Some people fail to distinguish the difference between their wants and needs. The difference between the two can determine whether you live a hapless life or a happy life.
What are your real needs? A person needs food to eat, water to drink, and air to breathe—these are the bare necessities of life. You could also list shelter from the elements, clothes to wear and such items as being needs; however, when you start to classify your wants as needs, you run the danger of compromising your health and your wealth.
This can happen when your brain morphs into a nasty ogre and starts to play mind games with you. Your brain may lie to you and try to convince you that you need some “thing” to make you happy. It may create a craving for some substance that is harmful to your health or it may tell you that you have little self-worth.
You may not recognize this Ogre, so let me describe him for you:
- Overthinking problems that are out of your control
- Getting stuck or panicked by unfounded fear
- Repeating past patterns of behavior that are unhealthy
- Emotional reactivity
The more you allow the Ogre to run wild, the greater the likelihood that unhealthy habits will develop. Through the process of repetition, habits become engrained in the neural pathways of the mind. This is true whether the habit is beneficial or destructive.
T0 tame the Ogre you need to reclaim your thoughts. Either you control your thoughts or they control you. Paul said you are to “take every thought captive (2 Corinthians 10:5).”
This Ogre carefully cloaks himself in the secrecy your thoughts. To be more specific, it is what I call your “self-talk.” It is those little mental messages that flash rapidly through your mind, so lightening quick, you are almost unaware of their presence.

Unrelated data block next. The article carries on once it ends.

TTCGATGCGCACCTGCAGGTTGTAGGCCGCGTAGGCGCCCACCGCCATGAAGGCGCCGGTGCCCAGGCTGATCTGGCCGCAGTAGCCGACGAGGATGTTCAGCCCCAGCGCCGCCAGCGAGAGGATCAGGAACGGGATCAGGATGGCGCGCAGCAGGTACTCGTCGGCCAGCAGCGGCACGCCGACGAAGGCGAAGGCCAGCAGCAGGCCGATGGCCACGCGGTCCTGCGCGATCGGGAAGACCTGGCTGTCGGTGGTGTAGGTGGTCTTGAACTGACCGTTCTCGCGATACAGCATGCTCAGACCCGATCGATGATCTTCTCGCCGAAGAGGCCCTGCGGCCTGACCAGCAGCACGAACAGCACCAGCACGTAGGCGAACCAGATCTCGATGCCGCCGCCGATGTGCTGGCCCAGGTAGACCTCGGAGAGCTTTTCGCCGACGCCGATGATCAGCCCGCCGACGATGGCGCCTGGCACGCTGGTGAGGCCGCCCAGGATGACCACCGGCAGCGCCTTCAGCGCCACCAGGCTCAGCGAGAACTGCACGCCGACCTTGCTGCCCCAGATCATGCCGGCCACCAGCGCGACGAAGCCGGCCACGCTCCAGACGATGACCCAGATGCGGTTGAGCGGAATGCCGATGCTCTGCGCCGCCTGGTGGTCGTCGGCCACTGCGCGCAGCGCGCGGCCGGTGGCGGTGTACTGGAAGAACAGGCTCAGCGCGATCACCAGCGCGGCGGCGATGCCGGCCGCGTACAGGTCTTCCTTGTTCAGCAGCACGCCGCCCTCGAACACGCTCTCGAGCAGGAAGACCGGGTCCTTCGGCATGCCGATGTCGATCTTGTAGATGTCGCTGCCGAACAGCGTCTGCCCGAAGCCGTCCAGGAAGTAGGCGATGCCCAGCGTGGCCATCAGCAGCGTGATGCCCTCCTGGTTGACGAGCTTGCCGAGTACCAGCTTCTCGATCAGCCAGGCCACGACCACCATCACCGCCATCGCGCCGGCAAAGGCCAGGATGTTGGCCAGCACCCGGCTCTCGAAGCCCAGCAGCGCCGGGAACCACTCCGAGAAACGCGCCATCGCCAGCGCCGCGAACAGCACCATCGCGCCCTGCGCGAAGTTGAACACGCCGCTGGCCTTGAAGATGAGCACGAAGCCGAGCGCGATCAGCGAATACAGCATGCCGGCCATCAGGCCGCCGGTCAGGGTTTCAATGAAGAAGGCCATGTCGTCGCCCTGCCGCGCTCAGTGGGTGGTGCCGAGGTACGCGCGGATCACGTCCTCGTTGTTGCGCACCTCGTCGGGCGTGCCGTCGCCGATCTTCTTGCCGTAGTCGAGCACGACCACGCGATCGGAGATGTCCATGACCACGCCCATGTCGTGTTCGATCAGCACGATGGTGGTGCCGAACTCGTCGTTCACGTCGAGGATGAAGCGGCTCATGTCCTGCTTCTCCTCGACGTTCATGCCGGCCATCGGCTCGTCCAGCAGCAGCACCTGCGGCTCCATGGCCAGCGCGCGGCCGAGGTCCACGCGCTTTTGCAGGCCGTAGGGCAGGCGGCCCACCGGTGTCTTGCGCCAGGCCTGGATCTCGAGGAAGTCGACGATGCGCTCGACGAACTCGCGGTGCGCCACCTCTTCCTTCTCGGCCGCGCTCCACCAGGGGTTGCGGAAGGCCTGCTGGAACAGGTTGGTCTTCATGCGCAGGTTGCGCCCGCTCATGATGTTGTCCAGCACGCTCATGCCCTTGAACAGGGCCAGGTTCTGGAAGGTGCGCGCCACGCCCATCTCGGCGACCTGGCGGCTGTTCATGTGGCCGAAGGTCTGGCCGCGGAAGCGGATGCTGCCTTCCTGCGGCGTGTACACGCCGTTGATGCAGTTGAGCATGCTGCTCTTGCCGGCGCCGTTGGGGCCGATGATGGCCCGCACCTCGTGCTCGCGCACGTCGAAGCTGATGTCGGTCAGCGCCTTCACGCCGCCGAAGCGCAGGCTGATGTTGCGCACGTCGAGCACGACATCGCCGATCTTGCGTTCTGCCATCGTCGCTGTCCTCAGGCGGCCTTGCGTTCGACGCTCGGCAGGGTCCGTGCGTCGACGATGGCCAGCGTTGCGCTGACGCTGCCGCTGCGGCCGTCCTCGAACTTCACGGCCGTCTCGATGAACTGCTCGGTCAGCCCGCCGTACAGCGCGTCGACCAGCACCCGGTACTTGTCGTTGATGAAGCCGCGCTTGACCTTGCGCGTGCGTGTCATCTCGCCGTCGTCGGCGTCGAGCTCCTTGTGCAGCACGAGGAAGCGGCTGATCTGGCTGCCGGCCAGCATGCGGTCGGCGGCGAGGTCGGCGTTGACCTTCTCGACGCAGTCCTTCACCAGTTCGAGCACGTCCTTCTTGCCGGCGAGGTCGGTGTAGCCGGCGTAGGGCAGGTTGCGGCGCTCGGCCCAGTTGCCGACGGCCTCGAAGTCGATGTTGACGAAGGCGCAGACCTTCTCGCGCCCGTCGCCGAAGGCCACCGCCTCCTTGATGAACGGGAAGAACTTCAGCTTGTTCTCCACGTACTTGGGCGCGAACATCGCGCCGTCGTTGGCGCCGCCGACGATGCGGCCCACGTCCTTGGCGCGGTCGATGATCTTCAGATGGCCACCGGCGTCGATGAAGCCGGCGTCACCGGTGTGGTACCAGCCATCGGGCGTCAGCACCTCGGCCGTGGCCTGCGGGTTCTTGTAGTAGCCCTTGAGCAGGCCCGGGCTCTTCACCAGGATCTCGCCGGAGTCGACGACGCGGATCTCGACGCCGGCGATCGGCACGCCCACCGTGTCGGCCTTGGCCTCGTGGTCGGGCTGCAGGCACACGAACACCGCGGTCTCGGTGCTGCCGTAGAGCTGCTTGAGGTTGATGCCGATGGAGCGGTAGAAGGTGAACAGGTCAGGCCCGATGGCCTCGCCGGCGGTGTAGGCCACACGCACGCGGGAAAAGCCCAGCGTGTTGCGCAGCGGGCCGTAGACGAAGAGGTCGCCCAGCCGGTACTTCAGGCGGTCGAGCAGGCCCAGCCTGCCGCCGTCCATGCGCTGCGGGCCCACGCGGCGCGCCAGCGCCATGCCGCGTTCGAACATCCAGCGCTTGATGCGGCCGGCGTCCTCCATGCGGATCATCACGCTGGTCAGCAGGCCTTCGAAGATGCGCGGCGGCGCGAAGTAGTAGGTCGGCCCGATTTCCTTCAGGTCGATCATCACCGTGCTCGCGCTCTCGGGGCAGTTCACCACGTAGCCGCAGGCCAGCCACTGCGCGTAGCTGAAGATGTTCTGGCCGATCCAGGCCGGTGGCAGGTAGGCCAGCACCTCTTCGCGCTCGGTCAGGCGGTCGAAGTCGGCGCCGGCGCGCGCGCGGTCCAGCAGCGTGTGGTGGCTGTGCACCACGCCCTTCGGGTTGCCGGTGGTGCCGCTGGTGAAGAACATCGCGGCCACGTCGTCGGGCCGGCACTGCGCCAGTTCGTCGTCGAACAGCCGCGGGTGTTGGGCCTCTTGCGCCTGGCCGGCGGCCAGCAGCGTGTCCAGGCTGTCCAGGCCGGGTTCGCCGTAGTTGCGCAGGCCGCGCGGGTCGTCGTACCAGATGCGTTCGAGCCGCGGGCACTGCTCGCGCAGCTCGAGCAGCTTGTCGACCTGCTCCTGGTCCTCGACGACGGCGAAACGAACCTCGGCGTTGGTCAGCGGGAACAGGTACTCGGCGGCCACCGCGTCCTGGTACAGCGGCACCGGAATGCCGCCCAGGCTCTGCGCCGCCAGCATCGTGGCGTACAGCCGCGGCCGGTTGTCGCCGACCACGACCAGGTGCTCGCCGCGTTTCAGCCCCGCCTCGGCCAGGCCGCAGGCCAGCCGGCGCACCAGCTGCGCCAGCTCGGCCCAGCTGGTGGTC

Here are a couple of tips on how you can tame the Ogre and take your thoughts captive:
- Respond to the presence of these thoughts. When you become aware of the “self-talk,” write it down. Journal your thoughts.
- Re-evaluate what you have written down. Validate the messages that attack your self-worth. Beware of catastrophic thinking that is seen in words like “always” and “never.”
- Refocus your attention toward healthy thought and behavior. Purge the urge! You cannot think positive and negative thoughts at the same time. If necessary change your location or environment to one that is more wholesome and beneficial.
I have found that reading or quoting Scripture is a great way to overcome the Ogre, and to regain control of my thoughts. A favorite passage of mine that speaks of the power of Scripture is Psalm 119:9-11: “How can a young man keep his way pure? By keeping it according to Your word. With all my heart I have sought You; Do not let me wander from Your commandments. Your word I have treasured in my heart, that I may not sin against You.”
I’ll leave you with this thought: When you emphasize the positive (Scripture) you paralyze the negative (Ogre).